Results 1 to 19 of 19

Thread: New To Handloading

  1. #1

    Default New To Handloading

    I want to start reloading for my various handguns and a few rifles I own. With absolutely no experience in loading my own ammo a buddy invited me over for reloading 101. He walked me through each step, let me ask questions, and then I loaded 20 rounds of .223 with his guidance. It was really cool and I learned the gist of loading.

    Here's a list of the equipment I plan to buy.

    RCBS (possibly redding) Turret press & a few spare heads
    RCBS 505 powder scale
    RCBS hand primer
    RCBS trickler
    RCBS Powder dropper & stand
    Trimmer LE wilson and case holder
    dies
    digital caliper
    bullet puller
    deburring tools
    a couple of loading blocks
    Stoney point over all length guide
    various manuals, & a basics manual

    But first I think a good starting point is the work bench where all this equipment will live. I'd love to see some pictures of what you guys use for a reloading bench. And any suggestions or comments about my above list would help out. So far, am I on the right track as a beginer?

  2. #2
    Member jakec5253's Avatar
    Join Date
    Apr 2006
    Location
    Anchorage
    Posts
    381

    Default turret press

    Have you thought about buying a used press? There are quite a few good deals on used presses on ebay. I would also recommend looking at Lyman presses. I have a spar-t turret press that i got used for 50 bucks, and it is a great press. Just wanted to give you a few more options. Good luck.

  3. #3
    Moderator Paul H's Avatar
    Join Date
    Apr 2006
    Location
    Anchorage
    Posts
    5,594

    Default

    I use pretty much that setup, except I use a Forster co-ax press, and a Redding BR powder thrower, I also don't use a trickler.

    I'd also say stick with Redding dies in the generic 2 die sets.

  4. #4

    Default

    Does sportsmans warehouse or anyone around town carry redding dies?

  5. #5
    New member George's Avatar
    Join Date
    Apr 2006
    Posts
    286

    Default tools, bench

    Your list looks pretty good. Might add a case neck brush set for interior neck cleaning and dry lubing with mica and a flash hole deburring tool (both fairly inexpensive). Brass like Norma and Lapua among a few others don't need the flash hole deburred but many other manufacturers swage the pocket and punch the flash hole leaving a burr in the inside of the case surrounding the flash hole- for best results that needs to be lightly reamed and eliminated. As far as the bench goes- anything will work but, as with the press, a good one, home made or commercial, is so much better. It needs to be heavy enough to really anchor the press down for handling resizing stubborn stuff including the large amounts of pressure sometimes needed on the upstroke. Have fun and read and heed the manuals.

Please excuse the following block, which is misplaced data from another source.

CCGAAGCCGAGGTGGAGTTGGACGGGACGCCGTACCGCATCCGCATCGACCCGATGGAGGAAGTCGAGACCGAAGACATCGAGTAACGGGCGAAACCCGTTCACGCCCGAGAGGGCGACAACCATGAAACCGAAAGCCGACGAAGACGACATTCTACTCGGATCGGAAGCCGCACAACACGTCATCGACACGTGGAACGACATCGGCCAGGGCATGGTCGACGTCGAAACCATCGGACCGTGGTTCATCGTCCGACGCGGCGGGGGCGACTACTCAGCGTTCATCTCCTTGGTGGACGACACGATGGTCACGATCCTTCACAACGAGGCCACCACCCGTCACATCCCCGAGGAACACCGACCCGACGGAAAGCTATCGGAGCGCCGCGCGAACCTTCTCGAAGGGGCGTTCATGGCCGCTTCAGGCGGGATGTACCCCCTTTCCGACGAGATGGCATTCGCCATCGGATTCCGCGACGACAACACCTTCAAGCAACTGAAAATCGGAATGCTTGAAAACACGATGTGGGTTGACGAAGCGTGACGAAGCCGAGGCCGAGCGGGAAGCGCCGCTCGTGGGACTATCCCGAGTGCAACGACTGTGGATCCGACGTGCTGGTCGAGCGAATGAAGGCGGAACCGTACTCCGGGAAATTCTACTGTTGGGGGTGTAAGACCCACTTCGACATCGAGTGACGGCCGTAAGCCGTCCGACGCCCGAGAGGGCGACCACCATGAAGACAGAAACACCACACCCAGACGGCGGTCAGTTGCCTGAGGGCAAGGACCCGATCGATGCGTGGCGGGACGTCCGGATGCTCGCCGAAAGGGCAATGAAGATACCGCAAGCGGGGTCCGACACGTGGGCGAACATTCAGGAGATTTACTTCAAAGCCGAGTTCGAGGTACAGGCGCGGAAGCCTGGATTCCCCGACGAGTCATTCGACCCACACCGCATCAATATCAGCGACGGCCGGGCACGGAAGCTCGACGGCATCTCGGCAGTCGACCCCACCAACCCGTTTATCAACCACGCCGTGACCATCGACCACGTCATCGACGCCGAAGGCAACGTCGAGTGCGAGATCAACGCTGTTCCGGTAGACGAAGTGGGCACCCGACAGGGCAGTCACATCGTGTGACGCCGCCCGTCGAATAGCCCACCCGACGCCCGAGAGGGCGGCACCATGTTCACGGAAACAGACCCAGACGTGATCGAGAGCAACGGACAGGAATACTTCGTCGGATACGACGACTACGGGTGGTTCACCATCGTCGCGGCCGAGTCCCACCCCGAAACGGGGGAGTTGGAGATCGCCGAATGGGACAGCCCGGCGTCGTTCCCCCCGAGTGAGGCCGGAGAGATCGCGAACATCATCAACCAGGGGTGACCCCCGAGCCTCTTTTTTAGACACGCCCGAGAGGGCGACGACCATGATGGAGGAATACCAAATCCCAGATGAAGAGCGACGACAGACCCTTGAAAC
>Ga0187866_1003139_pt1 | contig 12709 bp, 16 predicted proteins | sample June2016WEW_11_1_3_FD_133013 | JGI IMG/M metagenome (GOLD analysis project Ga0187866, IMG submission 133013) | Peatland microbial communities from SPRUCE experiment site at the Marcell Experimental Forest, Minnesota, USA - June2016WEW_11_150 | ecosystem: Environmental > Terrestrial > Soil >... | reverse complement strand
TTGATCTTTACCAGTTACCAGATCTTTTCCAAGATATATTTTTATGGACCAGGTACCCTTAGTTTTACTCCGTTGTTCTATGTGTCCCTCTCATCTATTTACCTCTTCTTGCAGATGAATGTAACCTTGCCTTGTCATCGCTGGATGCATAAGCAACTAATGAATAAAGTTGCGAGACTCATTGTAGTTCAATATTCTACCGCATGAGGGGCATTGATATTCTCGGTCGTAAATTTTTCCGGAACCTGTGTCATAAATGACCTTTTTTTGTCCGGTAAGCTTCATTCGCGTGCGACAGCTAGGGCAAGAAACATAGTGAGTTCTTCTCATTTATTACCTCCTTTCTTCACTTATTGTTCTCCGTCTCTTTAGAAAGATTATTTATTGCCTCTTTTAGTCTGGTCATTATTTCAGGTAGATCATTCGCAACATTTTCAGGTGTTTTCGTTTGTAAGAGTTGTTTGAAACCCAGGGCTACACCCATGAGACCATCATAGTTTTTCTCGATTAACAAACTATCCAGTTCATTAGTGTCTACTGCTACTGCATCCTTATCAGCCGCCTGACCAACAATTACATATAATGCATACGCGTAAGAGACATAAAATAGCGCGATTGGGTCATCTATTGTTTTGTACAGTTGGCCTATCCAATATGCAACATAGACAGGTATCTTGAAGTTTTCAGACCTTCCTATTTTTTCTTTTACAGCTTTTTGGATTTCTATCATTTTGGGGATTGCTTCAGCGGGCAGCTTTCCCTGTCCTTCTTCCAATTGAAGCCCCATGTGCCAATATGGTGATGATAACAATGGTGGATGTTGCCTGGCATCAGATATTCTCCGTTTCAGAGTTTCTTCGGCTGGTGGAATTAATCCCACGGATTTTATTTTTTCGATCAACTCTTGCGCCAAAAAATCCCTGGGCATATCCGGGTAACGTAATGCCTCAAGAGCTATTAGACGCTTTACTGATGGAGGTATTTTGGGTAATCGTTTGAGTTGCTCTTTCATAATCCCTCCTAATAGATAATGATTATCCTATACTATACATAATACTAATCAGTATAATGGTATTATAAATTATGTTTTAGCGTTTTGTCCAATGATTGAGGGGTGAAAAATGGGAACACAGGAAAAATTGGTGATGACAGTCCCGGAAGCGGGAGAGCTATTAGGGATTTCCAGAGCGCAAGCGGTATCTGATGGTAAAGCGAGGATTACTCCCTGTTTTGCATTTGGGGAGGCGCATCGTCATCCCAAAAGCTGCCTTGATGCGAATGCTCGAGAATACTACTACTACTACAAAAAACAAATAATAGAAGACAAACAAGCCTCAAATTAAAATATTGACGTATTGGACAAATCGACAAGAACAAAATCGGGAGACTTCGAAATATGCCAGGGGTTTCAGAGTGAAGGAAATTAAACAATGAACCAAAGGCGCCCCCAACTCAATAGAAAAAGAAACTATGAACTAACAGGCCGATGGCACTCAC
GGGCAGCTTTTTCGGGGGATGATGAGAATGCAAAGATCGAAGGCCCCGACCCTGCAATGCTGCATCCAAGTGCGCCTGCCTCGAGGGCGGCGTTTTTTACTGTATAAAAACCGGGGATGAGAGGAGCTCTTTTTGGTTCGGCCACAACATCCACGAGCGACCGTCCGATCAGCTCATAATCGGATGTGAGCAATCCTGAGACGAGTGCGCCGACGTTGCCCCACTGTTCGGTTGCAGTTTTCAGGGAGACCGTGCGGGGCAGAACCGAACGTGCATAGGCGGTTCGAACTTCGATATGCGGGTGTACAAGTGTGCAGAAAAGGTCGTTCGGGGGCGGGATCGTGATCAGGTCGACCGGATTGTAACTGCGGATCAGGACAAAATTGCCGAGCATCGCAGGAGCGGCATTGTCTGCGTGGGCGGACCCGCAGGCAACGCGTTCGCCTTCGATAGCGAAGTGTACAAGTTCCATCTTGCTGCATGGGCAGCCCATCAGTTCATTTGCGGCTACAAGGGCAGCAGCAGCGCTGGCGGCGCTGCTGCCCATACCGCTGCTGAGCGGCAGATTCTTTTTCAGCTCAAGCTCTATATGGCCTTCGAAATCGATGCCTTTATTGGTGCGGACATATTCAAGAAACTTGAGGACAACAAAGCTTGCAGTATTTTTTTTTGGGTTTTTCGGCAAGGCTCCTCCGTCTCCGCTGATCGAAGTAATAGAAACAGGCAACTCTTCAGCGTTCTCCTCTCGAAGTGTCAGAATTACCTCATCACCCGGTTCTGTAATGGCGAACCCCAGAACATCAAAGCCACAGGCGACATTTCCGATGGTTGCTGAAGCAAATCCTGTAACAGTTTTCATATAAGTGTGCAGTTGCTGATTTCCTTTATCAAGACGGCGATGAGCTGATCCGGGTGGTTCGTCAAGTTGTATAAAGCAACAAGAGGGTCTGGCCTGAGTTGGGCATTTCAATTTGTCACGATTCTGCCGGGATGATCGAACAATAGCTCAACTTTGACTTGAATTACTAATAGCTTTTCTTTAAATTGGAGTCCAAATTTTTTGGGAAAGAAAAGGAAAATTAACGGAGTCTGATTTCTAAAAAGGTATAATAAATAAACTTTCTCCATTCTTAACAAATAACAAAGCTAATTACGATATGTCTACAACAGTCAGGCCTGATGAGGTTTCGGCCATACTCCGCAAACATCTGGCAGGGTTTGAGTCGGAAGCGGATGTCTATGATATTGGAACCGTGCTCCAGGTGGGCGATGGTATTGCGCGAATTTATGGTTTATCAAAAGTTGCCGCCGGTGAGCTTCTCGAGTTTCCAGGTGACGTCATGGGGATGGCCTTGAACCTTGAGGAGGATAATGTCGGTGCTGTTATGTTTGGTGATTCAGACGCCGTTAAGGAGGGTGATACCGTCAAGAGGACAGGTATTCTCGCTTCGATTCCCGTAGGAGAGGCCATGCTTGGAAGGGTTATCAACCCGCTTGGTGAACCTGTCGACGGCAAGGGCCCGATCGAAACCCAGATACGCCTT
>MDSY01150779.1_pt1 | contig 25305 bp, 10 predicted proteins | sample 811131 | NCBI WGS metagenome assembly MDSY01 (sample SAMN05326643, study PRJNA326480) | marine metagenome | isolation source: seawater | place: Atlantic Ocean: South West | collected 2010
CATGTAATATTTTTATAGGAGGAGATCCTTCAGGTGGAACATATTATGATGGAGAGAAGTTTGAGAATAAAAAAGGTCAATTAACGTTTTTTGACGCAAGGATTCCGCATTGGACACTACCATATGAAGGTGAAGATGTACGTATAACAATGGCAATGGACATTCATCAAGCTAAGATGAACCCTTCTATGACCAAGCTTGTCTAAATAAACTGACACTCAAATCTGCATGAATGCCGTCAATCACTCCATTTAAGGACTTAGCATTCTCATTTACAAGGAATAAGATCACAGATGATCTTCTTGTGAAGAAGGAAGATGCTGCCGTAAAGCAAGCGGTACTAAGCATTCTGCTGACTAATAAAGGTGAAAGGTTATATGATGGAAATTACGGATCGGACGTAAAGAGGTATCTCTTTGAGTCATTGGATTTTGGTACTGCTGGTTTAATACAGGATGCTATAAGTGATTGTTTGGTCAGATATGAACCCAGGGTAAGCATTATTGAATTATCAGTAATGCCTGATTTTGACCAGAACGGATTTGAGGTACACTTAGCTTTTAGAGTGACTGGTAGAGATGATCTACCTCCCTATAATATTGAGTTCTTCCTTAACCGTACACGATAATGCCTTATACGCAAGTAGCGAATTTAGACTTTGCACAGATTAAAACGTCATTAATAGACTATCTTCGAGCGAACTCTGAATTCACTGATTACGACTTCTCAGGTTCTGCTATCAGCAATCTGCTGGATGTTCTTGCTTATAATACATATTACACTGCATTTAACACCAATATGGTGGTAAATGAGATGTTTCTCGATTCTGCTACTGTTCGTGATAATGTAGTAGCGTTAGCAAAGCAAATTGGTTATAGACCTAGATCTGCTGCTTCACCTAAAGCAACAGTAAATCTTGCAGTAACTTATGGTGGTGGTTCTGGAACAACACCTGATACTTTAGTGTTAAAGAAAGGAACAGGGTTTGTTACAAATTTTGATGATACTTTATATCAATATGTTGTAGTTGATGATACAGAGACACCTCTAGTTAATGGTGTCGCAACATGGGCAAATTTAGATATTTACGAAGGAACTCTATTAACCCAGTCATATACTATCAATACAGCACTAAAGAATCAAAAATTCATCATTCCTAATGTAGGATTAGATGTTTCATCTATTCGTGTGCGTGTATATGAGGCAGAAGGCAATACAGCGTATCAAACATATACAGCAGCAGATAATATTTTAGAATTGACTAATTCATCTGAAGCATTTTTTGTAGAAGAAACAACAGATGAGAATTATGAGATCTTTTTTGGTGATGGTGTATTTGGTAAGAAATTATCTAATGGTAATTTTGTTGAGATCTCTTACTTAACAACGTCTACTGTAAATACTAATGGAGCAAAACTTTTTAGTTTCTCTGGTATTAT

6. #6

    Default

    What exactly is the flast hole? Is that the hole where the primer is inserted? If so I plan on buying one of the little brushes to clean out the depression when the primer has been popped out.

  7. #7
    Member jakec5253's Avatar
    Join Date
    Apr 2006
    Location
    Anchorage
    Posts
    381

    Default redding dies

    Sportsmans carries redding dies, and i am pretty sure boondocks carries them too. If i remember correctly, boondocks had them a little cheaper, and your money supports local business. I use redding dies for rifles, but for pistols, i use either rcbs or lee carbide dies. They are quite a bit cheaper, and i think they are just as good. The flash hole is the little hole that goes from the primer pocket to the inside of the case.

  8. #8
    Member
    Join Date
    Sep 2006
    Location
    soldotna
    Posts
    62

    Default

    Amen to Redding dies. You won't regret going that route. Something I overlook was the simple, inexpensive funnel. Sure makes life easier. Your list looks like a good start. I just began reloading a few months ago.
    For a work bench I went to Home Dept. Purchased 2 sheets of 5/8" plywood 2'x4'. Glue together with a laminated sheet on top. Bolted to a Husky Heavy-Duty X-Sawhorse (20"x24").
    Works well enough that I made another one for placing my reloading "stuff" on, containing assortment of plastic enclosed storage bins.
    The Husky is rated to 750# and makes a very sturdy base for the boards. The Husky is $35.00, the boards and 8 -5/16"x2 1/2" carriage bolts/washers,nuts were about $40.00.(ea. table)
    Reloading to me is a little work, very rewarding, and strangely, somewhat relaxing.
    Any way, Good Luck!

  9. #9
    Moderator
    Join Date
    Jan 2005
    Location
    Midwest
    Posts
    4,431

    Default

    Quote Originally Posted by Water_Gremlin View Post
    I want to start reloading for my various handguns and a few rifles I own. With absolutely no experience in loading my own ammo a buddy invited me over for reloading 101. He walked me through each step, let me ask questions, and then I loaded 20 rounds of .223 with his guidance. It was really cool and I learned the gist of loading.

    Here's a list of the equipment I plan to buy.

    RCBS (possibly redding) Turret press & a few spare heads
    RCBS 505 powder scale